NelsonHall’s most recent Payroll Market Analysis shows the global payroll services market is estimated at $18.1 billon with a 4.1 percent annual growth rate. The multi-country payroll market is growing at nearly two times the rate of the overall market, representing nearly 17 percent of total standalone payroll service revenues.

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Ways Wellness Works

Wellness

Today’s wellness programs benefit both employees and organizations alike.

By Lynn Herrick

HR executives understand the biggest asset to any company is its people. And the biggest asset to employees? Their health and well-being. Nowadays, employees are placing even greater value on taking care of their mental and physical health, which is why it makes good business sense for organizations to ensure that employee wellness is a top business priority. The numbers don’t lie: A study from Willis Towers Watson found that a healthy, happy workforce can reduce overall business costs by more than $1,600 per employee, driven by a decreased need for taking time off for injuries or unplanned sickness. On the other hand, not having a workplace wellness program can be incredibly costly considering the potential risk for high turnover, employee absenteeism, and decreased employee morale.

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Focus on Flex

Flexible Benefits

Customizable benefits are key to engaging, retaining, and motivating millennial employees.

By Bradd Chignoli

Millennials have become the largest generation in the labor force, making up more than one-third of the total workforce, according to a Pew Research Center analysis of U.S. Census Bureau data. As a result, organizations are striving to understand and meet the needs of this diverse demographic. And this is just one generation. Today’s workforce spans four—soon to be five—generations, and is comprised of various demographic and socio-economic backgrounds. So, it’s more important than ever that organizations’ benefit options are just as diverse and are designed to meet each employee’s individual goals and needs. How can this be accomplished?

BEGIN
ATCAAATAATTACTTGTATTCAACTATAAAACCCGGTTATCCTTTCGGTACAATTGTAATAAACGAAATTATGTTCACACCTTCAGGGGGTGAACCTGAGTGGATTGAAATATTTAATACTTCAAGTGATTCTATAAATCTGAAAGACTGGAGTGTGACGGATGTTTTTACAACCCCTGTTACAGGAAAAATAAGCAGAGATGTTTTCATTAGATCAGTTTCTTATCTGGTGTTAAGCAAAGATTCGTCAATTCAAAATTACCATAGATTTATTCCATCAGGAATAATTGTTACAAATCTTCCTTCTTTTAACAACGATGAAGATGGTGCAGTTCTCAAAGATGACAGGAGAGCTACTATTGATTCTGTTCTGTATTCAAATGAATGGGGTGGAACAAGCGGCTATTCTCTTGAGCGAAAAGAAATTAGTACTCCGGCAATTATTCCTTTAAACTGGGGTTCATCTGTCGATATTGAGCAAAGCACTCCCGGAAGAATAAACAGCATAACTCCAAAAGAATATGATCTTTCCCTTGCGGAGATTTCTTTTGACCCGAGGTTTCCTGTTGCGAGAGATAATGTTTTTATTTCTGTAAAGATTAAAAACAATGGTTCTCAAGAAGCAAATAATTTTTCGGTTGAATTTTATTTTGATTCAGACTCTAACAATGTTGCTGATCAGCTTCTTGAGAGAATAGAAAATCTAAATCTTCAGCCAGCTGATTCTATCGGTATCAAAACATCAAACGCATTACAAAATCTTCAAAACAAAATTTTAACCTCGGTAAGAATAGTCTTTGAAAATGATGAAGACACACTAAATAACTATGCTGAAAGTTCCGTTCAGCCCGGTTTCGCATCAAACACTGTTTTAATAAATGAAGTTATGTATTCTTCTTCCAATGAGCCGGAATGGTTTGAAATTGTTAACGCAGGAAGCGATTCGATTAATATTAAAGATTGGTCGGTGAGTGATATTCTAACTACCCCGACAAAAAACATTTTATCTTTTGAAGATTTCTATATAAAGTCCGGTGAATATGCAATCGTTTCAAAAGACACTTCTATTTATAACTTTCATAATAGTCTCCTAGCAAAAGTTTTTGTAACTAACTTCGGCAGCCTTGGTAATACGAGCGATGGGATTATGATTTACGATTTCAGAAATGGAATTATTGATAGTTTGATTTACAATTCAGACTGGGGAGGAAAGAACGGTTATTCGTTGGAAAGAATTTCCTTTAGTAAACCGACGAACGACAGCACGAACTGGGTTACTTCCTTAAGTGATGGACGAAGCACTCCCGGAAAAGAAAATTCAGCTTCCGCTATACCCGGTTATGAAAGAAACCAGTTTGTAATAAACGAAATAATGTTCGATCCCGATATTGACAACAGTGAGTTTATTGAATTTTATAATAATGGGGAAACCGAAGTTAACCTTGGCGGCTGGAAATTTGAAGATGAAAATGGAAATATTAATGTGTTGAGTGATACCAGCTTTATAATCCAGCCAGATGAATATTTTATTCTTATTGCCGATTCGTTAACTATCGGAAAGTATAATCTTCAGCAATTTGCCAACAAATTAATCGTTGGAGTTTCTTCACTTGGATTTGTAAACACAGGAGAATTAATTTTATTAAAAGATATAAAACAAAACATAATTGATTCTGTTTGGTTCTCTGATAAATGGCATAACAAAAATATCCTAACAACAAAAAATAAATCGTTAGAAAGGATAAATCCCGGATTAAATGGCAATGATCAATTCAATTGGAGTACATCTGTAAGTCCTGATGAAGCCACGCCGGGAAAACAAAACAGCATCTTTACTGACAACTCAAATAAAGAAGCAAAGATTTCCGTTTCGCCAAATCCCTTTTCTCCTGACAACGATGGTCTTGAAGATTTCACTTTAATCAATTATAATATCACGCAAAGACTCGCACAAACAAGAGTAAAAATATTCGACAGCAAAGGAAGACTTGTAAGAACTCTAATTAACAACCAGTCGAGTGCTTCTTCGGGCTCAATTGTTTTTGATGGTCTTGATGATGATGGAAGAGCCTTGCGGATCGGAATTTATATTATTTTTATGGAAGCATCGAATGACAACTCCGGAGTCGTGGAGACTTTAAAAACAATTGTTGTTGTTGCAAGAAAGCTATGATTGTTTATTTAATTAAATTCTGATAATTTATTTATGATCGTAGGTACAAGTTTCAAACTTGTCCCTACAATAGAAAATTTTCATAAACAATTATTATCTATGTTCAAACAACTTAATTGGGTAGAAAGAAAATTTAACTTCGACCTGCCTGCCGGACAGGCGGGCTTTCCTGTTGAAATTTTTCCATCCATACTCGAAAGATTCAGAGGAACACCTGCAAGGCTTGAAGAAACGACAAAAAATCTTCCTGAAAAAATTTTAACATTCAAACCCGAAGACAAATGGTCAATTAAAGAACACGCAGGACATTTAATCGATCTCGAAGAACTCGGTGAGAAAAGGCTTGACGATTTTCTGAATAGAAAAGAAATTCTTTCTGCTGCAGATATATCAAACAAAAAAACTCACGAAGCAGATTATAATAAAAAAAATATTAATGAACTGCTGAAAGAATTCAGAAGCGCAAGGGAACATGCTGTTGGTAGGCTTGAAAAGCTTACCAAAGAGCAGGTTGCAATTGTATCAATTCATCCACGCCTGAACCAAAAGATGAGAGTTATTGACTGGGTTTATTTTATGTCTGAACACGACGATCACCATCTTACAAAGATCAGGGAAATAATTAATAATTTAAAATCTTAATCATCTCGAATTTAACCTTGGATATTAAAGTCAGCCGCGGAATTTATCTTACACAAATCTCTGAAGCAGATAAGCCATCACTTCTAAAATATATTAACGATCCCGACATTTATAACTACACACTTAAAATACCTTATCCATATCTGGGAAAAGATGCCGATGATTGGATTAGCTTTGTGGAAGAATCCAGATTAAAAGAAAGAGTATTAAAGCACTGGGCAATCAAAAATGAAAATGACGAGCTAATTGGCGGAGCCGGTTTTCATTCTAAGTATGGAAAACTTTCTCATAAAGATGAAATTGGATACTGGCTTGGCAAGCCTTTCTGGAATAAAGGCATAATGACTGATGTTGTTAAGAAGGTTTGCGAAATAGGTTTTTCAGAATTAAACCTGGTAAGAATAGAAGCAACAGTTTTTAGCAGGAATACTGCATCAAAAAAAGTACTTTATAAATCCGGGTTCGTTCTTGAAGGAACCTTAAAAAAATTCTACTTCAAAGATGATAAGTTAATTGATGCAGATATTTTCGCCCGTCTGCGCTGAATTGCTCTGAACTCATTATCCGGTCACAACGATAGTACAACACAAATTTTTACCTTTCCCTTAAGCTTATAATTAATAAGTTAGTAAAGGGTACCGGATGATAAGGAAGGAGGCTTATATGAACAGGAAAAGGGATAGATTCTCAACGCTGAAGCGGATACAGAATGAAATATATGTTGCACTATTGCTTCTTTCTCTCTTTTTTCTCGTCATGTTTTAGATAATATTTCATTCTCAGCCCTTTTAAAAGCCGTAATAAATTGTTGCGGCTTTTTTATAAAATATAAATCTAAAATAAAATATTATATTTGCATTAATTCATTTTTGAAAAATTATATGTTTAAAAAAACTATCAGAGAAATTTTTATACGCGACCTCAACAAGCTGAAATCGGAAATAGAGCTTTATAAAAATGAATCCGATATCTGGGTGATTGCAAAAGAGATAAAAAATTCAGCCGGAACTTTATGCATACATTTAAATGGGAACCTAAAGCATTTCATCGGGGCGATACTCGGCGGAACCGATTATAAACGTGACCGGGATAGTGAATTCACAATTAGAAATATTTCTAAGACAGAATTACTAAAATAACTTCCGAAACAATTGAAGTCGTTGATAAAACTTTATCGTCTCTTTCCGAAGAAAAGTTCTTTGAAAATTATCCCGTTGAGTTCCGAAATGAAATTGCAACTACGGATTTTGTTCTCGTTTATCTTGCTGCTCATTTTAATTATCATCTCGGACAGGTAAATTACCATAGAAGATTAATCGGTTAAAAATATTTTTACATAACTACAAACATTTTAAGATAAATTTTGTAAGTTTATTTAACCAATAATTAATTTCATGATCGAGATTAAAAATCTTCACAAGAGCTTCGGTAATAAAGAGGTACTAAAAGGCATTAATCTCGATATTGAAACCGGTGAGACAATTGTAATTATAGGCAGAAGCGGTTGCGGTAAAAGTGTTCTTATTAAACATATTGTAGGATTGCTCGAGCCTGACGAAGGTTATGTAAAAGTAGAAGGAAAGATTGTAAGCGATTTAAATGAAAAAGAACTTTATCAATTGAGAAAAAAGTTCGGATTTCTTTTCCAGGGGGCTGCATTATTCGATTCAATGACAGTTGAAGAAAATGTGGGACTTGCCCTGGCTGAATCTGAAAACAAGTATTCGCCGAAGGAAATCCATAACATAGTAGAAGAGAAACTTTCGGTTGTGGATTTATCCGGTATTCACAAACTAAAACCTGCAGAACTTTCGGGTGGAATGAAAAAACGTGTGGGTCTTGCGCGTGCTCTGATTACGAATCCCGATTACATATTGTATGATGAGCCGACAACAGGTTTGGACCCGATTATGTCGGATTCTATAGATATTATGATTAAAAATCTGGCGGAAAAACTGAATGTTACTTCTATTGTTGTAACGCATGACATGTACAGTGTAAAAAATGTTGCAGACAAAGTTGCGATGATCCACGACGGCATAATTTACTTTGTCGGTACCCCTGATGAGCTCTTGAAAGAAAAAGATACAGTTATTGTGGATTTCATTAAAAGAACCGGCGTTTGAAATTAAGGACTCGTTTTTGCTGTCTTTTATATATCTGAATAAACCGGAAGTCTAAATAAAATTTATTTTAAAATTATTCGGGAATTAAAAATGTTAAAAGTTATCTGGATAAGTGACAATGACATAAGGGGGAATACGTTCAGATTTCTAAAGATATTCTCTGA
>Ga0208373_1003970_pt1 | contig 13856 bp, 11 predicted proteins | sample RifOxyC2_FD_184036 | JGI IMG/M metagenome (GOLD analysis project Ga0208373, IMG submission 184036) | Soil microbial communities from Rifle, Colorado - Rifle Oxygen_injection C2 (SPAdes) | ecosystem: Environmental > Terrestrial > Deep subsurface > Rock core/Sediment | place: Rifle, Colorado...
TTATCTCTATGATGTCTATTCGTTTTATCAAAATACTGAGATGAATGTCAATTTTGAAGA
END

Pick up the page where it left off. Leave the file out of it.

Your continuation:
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Pressure Cooker

CHROs

A new study shows the top priorities and challenges of CHROs.

By Kim Raymond

The biggest concerns for today’s HR leaders most likely include a few that didn’t exist a couple of years ago: a record-low unemployment rate, medical marijuana, and new immigration restrictions. These are on top of the challenges that already existed—and still do. What this means, which should come as no surprise, is that HR is becoming more challenging and complex seemingly by the minute.

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Conquering Bias

Unconscious Bias

Five steps managers can implement to address unconscious bias in the workplace.

By Charlotte Blank

Business managers have become more aware of the potential for workplace bias following the Starbucks incident back in April which prompted Starbucks to close 8,000 of their stores to address an underlying bias issue. This then caused other companies to reevaluate how they solve major bias issues in their own workplaces. A common approach many firms take is called diversity training—programs devoted to increasing diversity and reducing bias through employee education. These initiatives are generally well-intentioned, and in high profile cases such as Starbucks, can serve to raise awareness for very important issues. There’s only one problem with them: They don’t work.